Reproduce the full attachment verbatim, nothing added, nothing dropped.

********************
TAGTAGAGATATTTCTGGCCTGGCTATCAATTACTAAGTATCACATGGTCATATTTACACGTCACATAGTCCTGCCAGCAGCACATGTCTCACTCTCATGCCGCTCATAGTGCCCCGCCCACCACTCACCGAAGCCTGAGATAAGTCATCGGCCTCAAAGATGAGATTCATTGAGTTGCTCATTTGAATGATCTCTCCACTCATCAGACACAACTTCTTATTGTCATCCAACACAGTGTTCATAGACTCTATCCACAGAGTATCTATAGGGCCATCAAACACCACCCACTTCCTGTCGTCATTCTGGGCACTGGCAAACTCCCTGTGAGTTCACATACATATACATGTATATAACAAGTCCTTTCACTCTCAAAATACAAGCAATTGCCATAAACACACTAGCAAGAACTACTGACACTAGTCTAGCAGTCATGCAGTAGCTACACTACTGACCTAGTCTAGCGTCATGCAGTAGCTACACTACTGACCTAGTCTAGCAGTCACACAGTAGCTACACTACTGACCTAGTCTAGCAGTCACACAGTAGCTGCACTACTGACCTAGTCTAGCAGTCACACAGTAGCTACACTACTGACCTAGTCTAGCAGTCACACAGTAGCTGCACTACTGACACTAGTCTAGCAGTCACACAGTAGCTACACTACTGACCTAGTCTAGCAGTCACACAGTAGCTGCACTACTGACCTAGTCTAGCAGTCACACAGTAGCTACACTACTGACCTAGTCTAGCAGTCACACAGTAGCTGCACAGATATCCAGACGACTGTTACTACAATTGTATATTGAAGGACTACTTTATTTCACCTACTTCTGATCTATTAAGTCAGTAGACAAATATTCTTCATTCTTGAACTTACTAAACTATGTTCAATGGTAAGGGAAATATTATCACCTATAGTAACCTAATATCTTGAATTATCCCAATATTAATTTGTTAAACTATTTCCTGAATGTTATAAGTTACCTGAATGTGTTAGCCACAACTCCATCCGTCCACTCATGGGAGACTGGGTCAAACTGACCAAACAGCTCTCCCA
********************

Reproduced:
TAGTAGAGATATTTCTGGCCTGGCTATCAATTACTAAGTATCACATGGTCATATTTACACGTCACATAGTCCTGCCAGCAGCACATGTCTCACTCTCATGCCGCTCATAGTGCCCCGCCCACCACTCACCGAAGCCTGAGATAAGTCATCGGCCTCAAAGATGAGATTCATTGAGTTGCTCATTTGAATGATCTCTCCACTCATCAGACACAACTTCTTATTGTCATCCAACACAGTGTTCATAGACTCTATCCACAGAGTATCTATAGGGCCATCAAACACCACCCACTTCCTGTCGTCATTCTGGGCACTGGCAAACTCCCTGTGAGTTCACATACATATACATGTATATAACAAGTCCTTTCACTCTCAAAATACAAGCAATTGCCATAAACACACTAGCAAGAACTACTGACACTAGTCTAGCAGTCATGCAGTAGCTACACTACTGACCTAGTCTAGCGTCATGCAGTAGCTACACTACTGACCTAGTCTAGCAGTCACACAGTAGCTACACTACTGACCTAGTCTAGCAGTCACACAGTAGCTGCACTACTGACCTAGTCTAGCAGTCACACAGTAGCTACACTACTGACCTAGTCTAGCAGTCACACAGTAGCTGCACTACTGACACTAGTCTAGCAGTCACACAGTAGCTACACTACTGACCTAGTCTAGCAGTCACACAGTAGCTGCACTACTGACCTAGTCTAGCAGTCACACAGTAGCTACACTACTGACCTAGTCTAGCAGTCACACAGTAGCTGCACAGATATCCAGACGACTGTTACTACAATTGTATATTGAAGGACTACTTTATTTCACCTACTTCTGATCTATTAAGTCAGTAGACAAATATTCTTCATTCTTGAACTTACTAAACTATGTTCAATGGTAAGGGAAATATTATCACCTATAGTAACCTAATATCTTGAATTATCCCAATATTAATTTGTTAAACTATTTCCTGAATGTTATAAGTTACCTGAATGTGTTAGCCACAACTCCATCCGTCCACTCATGGGAGACTGGGTCAAACTGACCAAACAGCTCTCCCA